15 April, 2024

Giving You the Advantage

Revision Tips - Revision Tips
Effective Revision Tips
Dr Dan Casey, Geography Subject Lead, Academic Strategy Tutor and Boarding House Warden shares with us his top tips for effect revision ahead of exams.
I always tell my students when it comes to revision one size doesn’t fit all. Everyone has their own way of learning and revising.
Dr Dan Casey
Geography Subject Lead, Academic Strategy Tutor and Boarding House Warden

Students and teachers alike are industriously working to revise the final parts of syllabuses and refine their exam technique. For many, this may be the first time they’ve sat official exams, or exams which will hold a weight for many years to come. I remember at my own interview for OIC being asked specifically about the A Level subjects I took and grades, as well as my GCSEs, the interview didn’t just examine my university level qualifications.

I always tell my students when it comes to revision one size doesn’t fit all. Everyone has their own way of learning and revising. Indeed, when I was carrying out my PhD and becoming enthralled in the world of higher education teaching I learnt about different pedagogies and theories. One of them was Honey and Mumford’s (1986) learning styles, now some scholars may argue this is too outdated or simplistic, however, it did resonate with me. It made me appreciate how each learner is different – whether they be a activist, reflector, theorist or pragmatist, maybe even a hybrid mix of a few of these styles. What type of learner do you think you are, based on the diagram within this article, and how do you think this could help you understand your own revision? Thus, lessons and revision needs to be tailored to suit different individuals.

Take a look at my tops tips below.

All in all, there’s not one way to revise but the above are the best tips I can offer. When I revised I had to be doing something – so although strange – I used to walk around with my books reading them, I couldn’t just sit still at a desk doing something, alongside the other ways I said above. The funny thing is when I got to the University of Cambridge, I found someone else who would do the exact same thing as me – she would always walk around on the lawn outside with her books as one method of study.


My top tips for effect revision

  • Flashcards
    Especially where some subjects are terminology heavy. Have a keyword on one side and definition on the other to test yourself.
  • Free websites

    Use free websites with excellent peer reviewed resources – my favourite, which I always recommend to my academic strategy tutees is www.getrevising.co.uk. It’s been around a long time (even when I was sitting my A Levels!). It has a free interactive revision timetable you can create to organise yourself as well as excellent revision notes and resources, all for free! Of course, I’m sure several students know of PMT and other more famous websites for sciences and maths revision as well.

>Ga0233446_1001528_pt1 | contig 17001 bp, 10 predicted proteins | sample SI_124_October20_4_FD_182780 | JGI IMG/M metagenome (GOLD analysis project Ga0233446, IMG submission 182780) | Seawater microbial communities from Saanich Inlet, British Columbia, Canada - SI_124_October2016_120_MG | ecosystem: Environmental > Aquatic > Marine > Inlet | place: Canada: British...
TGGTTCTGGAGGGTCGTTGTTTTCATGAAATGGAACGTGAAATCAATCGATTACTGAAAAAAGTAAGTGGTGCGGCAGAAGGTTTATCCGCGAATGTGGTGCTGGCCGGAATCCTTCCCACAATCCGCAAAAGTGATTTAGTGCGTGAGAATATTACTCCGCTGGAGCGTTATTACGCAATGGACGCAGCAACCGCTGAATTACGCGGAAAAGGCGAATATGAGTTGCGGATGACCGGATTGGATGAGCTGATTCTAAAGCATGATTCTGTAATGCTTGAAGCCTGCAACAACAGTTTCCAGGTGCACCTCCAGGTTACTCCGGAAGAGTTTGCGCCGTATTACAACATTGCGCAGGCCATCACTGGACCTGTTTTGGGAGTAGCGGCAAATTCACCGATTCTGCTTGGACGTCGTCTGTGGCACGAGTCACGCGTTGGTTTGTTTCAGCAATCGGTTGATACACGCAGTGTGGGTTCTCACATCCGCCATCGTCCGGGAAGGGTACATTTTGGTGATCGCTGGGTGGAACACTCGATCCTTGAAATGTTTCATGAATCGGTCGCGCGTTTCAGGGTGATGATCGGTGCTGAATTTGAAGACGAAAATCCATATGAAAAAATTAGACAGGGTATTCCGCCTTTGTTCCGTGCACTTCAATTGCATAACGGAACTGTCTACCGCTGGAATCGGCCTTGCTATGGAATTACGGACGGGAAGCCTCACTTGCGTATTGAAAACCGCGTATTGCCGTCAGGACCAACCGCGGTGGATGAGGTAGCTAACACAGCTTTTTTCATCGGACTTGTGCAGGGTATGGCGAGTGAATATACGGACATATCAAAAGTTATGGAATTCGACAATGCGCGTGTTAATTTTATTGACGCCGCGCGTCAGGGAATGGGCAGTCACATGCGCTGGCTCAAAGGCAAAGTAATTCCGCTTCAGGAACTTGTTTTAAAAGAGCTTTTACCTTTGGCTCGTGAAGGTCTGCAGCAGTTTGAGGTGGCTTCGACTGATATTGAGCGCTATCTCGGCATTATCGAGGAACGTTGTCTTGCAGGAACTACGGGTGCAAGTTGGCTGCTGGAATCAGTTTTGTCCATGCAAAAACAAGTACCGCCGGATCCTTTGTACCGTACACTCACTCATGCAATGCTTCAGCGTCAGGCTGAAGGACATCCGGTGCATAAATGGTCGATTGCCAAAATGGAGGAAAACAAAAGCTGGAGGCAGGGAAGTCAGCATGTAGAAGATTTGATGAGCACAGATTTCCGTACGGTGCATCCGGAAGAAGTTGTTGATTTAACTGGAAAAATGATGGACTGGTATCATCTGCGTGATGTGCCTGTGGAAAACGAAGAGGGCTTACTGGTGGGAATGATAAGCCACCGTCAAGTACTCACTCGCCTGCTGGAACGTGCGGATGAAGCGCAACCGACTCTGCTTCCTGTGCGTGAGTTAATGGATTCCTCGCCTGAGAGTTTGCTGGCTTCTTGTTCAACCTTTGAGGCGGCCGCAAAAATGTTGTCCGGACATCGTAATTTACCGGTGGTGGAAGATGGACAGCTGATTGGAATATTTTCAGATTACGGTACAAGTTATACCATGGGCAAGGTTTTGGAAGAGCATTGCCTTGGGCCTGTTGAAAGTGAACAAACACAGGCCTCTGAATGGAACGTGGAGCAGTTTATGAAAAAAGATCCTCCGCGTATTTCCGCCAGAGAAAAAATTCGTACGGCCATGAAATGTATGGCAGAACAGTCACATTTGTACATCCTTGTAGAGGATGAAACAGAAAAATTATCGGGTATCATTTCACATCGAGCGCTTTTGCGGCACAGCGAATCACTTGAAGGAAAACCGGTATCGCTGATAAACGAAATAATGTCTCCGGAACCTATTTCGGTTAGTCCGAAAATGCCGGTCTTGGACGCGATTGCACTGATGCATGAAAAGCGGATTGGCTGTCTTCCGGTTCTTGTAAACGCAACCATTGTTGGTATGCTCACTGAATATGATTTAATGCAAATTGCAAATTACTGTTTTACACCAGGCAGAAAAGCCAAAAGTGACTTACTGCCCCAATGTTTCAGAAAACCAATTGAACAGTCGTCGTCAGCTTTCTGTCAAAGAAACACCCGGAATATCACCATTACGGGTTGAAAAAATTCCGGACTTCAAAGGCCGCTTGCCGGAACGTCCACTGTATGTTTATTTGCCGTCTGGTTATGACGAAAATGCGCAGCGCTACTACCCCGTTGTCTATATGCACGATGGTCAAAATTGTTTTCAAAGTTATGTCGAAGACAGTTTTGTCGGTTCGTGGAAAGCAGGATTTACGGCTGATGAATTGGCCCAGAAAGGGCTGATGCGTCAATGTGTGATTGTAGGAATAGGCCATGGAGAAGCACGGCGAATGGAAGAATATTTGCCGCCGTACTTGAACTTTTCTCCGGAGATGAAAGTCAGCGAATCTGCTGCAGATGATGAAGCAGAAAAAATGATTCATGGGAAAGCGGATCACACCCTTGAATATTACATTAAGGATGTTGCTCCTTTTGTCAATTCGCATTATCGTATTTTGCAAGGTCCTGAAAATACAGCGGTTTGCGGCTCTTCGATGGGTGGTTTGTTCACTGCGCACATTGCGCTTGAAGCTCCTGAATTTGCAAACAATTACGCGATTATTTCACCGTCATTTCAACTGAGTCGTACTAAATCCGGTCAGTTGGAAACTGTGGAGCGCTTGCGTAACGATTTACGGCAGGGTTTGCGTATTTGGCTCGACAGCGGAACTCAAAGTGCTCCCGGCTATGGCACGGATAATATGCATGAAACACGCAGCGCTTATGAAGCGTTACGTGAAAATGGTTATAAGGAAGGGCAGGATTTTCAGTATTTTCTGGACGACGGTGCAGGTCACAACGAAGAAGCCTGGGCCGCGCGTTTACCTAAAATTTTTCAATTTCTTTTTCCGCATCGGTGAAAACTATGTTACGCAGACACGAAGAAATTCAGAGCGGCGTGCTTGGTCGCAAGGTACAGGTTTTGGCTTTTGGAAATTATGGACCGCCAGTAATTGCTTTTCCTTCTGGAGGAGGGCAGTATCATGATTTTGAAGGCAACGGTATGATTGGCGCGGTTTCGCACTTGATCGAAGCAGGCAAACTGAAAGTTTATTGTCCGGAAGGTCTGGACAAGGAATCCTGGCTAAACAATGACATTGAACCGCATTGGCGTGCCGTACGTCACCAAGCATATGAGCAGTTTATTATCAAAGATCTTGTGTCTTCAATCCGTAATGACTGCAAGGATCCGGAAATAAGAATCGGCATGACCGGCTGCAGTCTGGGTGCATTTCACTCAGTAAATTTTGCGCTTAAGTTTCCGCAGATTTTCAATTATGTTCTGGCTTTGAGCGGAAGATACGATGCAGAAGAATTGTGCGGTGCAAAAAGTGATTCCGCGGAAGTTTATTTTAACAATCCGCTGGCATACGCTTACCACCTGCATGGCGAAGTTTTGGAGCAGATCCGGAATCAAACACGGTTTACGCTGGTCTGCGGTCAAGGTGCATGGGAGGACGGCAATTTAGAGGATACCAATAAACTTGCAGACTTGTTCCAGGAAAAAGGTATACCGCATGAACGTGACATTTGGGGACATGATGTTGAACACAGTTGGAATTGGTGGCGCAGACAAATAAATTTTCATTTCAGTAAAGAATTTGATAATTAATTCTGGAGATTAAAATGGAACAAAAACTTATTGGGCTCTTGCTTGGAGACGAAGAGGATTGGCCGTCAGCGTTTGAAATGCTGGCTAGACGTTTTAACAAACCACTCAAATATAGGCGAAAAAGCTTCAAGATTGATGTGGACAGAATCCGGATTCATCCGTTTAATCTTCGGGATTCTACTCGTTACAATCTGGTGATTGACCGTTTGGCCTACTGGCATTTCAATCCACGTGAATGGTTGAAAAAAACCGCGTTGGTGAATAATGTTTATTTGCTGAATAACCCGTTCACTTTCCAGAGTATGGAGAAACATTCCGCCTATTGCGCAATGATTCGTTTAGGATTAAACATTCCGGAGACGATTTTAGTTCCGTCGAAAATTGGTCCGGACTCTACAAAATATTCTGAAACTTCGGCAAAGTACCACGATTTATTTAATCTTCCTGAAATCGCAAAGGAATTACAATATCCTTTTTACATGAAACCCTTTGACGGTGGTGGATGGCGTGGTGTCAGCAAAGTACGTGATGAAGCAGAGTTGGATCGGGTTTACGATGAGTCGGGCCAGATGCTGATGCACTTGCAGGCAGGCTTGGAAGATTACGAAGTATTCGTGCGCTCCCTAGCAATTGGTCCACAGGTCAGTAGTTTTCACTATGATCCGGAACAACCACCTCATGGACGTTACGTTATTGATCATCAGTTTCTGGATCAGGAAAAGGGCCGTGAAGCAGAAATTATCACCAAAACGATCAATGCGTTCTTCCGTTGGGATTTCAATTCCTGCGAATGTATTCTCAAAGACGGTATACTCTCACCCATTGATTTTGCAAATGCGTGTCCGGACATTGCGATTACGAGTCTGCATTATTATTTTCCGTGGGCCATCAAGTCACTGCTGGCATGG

• Plan essays or practice different question types

    Given Geography is a content rich and evaluative subject developing key skills and exam technique is key! I tell my students that practice makes perfect, with them benefiting from additional feedback from myself to improve where requested. To save time I recommend writing introductions and conclusions (where it may not be possible to write a full essay) – as these give a skeleton outline of what you’d expect to see in the answer and gets you to still think about the question. It’s a tip I picked up from one of my supervisors at the University of Cambridge and I’ve used it ever since, particularly useful for those of you in the social sciences and humanities!

  • Make the most of your teachers

    My best students are those who are proactive and seek support, and are able to ask questions, this shows me the hard work they are doing outside of classes and also makes my job enjoyable, seeing how they are improving. It also sometimes can teach me a thing or two, or get me to reflect, from the questions asked – teaching and learning is a two way process!

  • Make revision enjoyable

    Watch animations, a YouTube video or two (I hear Econplus Dal is a particularly famous individual when it comes to Economics), and you can avoid simply reading a book back to front.

  • Make time for yourself

    It’s important now to prioritise your exams. However, there’s only marginal returns if you are revising every hour each day. Remember to look after yourself – take breaks – do something you enjoy at least for a couple of hours to unwind.

  • You’ve got this

    Most of all don’t panic! If you’ve put the work in the whole year, you’ve done all you can, don’t start questioning yourself, but rather believe in yourself and your potential.

Get Revising!